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More Resource Types

This page defines more types of resources you can externalize, including:

Bool
XML resource that carries a boolean value.
Color
XML resource that carries a color value (a hexadecimal color).
Dimension
XML resource that carries a dimension value (with a unit of measure).
ID
XML resource that provides a unique identifier for application resources and components.
Integer
XML resource that carries an integer value.
Integer Array
XML resource that provides an array of integers.
Typed Array
XML resource that provides a TypedArray (which you can use for an array of drawables).

Bool

A boolean value defined in XML.

Note: A bool is a simple resource that is referenced using the value provided in the name attribute (not the name of the XML file). As such, you can combine bool resources with other simple resources in the one XML file, under one <resources> element.

file location:
res/values/filename.xml
The filename is arbitrary. The <bool> element's name will be used as the resource ID.
resource reference:
In Java: R.bool.bool_name
In XML: @[package:]bool/bool_name
syntax:
<?xml version="1.0" encoding="utf-8"?>
<resources>
    <bool
        name="bool_name"
        >[true | false]</bool>
</resources>
elements:
<resources>
Required. This must be the root node.

No attributes.

<bool>
A boolean value: true or false.

attributes:

name
String. A name for the bool value. This will be used as the resource ID.
example:
XML file saved at res/values-small/bools.xml:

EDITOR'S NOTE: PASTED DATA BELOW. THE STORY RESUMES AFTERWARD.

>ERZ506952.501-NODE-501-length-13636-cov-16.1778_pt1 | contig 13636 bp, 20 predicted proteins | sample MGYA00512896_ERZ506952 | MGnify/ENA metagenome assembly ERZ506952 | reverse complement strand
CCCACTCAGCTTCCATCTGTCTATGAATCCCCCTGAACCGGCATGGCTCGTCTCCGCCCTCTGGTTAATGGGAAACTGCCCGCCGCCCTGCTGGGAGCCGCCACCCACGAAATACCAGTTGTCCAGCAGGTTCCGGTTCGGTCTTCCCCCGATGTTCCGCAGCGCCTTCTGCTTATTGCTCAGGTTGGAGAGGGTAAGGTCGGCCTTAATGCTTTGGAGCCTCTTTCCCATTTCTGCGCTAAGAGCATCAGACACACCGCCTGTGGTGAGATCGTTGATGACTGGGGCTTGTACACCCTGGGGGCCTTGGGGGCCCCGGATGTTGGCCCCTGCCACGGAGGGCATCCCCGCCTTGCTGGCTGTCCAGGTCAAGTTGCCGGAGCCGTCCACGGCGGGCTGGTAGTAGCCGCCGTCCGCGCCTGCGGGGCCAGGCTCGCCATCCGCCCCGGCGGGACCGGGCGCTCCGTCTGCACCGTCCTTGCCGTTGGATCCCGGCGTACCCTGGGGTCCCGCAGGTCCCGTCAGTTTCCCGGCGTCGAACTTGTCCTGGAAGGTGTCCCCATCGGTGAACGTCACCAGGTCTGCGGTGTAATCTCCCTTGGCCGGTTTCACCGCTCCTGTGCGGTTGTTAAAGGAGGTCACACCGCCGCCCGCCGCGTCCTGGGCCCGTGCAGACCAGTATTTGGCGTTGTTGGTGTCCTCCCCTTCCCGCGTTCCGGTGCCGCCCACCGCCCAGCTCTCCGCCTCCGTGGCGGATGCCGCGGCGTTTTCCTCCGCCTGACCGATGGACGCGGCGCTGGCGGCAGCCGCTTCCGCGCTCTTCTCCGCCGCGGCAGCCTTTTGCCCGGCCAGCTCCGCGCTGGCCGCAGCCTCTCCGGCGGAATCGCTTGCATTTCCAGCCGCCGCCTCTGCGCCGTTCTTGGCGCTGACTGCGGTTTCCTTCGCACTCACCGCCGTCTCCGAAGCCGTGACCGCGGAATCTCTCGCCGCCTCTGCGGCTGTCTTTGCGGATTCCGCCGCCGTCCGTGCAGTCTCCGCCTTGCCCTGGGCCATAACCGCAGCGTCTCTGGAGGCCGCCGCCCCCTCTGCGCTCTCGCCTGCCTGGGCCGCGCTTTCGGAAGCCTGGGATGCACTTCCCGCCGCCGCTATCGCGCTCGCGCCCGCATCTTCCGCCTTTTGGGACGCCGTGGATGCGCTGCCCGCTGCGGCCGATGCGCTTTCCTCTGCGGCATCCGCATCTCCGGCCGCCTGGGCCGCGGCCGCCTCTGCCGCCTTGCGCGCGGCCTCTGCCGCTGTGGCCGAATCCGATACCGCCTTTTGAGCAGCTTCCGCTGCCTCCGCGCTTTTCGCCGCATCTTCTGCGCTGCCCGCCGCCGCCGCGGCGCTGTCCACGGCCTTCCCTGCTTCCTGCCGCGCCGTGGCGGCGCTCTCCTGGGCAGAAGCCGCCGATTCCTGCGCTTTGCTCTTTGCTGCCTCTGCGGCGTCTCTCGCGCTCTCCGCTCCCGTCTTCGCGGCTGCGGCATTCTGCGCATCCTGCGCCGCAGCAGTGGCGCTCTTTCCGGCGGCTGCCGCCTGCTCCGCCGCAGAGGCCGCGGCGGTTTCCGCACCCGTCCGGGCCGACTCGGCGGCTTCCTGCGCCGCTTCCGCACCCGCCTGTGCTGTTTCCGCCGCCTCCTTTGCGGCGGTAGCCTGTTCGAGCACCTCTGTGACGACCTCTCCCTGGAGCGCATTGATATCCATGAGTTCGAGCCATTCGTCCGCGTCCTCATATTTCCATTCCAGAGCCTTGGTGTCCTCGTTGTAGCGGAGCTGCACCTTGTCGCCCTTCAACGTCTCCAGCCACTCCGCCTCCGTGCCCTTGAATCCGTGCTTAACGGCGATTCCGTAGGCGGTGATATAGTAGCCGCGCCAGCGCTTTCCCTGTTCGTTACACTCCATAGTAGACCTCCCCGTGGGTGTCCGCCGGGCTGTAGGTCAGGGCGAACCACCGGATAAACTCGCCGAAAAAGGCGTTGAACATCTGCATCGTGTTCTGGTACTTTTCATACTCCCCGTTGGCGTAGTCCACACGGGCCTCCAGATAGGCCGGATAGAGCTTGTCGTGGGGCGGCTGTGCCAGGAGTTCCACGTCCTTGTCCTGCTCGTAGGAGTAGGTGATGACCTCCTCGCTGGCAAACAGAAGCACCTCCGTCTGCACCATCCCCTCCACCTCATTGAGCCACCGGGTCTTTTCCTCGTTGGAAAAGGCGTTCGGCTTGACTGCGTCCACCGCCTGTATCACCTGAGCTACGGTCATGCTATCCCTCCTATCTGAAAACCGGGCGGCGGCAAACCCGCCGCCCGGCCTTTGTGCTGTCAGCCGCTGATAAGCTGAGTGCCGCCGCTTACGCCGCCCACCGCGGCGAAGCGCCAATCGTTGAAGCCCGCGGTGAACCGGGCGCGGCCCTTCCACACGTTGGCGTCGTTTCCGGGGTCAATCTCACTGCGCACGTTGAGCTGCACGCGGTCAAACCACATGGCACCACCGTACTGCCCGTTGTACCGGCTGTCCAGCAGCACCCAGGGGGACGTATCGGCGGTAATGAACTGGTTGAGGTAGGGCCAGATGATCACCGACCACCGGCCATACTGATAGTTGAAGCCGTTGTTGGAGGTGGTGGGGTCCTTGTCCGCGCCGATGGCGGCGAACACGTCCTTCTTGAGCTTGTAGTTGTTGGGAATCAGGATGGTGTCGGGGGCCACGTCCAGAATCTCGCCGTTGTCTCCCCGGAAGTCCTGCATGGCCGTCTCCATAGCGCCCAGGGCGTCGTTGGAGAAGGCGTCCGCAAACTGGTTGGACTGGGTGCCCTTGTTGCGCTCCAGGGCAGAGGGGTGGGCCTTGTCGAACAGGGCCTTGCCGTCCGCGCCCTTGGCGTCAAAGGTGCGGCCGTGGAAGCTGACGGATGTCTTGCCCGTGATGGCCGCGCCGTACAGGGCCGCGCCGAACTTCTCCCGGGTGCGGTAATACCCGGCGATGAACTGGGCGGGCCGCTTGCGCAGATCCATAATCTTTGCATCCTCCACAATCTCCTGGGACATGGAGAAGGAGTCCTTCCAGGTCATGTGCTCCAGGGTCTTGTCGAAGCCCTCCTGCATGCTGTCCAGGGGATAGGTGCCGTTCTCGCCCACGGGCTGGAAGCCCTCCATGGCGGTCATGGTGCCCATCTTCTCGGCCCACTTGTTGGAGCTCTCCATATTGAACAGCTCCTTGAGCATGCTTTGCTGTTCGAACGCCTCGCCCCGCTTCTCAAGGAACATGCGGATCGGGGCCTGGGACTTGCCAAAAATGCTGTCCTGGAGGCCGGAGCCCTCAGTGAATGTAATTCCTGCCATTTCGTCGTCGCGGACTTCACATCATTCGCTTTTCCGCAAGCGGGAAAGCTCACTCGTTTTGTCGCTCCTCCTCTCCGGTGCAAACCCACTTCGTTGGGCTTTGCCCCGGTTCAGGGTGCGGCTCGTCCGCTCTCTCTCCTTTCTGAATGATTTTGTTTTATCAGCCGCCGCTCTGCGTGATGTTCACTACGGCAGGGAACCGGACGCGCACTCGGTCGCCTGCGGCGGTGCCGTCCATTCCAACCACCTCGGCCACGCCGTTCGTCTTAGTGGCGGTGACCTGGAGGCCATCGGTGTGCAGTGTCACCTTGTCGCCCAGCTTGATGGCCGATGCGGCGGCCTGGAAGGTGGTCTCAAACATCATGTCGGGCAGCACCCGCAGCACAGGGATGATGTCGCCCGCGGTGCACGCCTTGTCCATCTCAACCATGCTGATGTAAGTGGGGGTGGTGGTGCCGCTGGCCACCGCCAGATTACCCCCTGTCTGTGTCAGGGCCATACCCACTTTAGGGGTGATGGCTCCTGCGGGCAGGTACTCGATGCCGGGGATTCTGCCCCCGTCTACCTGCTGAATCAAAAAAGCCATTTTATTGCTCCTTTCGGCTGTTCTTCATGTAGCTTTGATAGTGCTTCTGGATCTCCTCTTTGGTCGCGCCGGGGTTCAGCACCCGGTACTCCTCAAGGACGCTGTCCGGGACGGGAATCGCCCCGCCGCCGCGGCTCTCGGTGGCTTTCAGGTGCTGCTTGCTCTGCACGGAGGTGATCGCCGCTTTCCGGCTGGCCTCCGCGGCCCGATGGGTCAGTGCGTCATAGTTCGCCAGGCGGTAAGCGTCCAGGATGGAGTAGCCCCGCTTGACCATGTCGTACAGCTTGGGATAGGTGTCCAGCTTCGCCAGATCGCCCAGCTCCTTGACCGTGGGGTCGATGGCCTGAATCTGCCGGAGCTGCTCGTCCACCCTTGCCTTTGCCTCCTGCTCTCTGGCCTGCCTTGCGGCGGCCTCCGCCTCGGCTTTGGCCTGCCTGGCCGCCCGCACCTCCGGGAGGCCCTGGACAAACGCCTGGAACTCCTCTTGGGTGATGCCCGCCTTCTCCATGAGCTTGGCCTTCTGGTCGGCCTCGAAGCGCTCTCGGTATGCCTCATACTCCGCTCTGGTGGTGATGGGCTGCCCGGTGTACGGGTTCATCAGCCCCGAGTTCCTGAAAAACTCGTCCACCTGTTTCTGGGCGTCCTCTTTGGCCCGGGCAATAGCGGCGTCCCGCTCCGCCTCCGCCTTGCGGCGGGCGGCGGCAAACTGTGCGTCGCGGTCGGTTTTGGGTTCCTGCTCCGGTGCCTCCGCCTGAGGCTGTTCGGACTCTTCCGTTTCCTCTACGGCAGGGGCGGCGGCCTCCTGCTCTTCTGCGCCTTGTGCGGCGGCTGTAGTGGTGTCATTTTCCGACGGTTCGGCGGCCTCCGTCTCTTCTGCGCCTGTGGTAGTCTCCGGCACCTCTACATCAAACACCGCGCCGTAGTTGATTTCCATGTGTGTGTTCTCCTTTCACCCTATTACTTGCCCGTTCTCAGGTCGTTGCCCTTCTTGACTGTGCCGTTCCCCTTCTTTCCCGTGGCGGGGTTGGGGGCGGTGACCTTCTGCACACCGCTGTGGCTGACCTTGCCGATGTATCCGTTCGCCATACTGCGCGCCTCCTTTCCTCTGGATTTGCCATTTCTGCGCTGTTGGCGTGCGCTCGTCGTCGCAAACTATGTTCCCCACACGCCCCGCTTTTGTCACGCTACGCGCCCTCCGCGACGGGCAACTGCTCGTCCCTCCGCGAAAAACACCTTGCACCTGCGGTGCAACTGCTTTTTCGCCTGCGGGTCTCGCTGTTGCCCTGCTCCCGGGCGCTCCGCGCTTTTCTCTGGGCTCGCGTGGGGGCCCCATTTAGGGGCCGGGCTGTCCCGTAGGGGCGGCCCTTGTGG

<?xml version="1.0" encoding="utf-8"?>
<resources>
    <bool name="screen_small">true</bool>
    <bool name="adjust_view_bounds">true</bool>
</resources>

This application code retrieves the boolean:

Resources res = getResources();
boolean screenIsSmall = res.getBoolean(R.bool.screen_small);

This layout XML uses the boolean for an attribute:

<ImageView
    android:layout_height="fill_parent"
    android:layout_width="fill_parent"
    android:src="@drawable/logo"
    android:adjustViewBounds="@bool/adjust_view_bounds" />

Color

A color value defined in XML. The color is specified with an RGB value and alpha channel. You can use a color resource any place that accepts a hexadecimal color value. You can also use a color resource when a drawable resource is expected in XML (for example, android:drawable="@color/green").

The value always begins with a pound (#) character and then followed by the Alpha-Red-Green-Blue information in one of the following formats:

Note: A color is a simple resource that is referenced using the value provided in the name attribute (not the name of the XML file). As such, you can combine color resources with other simple resources in the one XML file, under one <resources> element.

file location:
res/values/colors.xml
The filename is arbitrary. The <color> element's name will be used as the resource ID.
resource reference: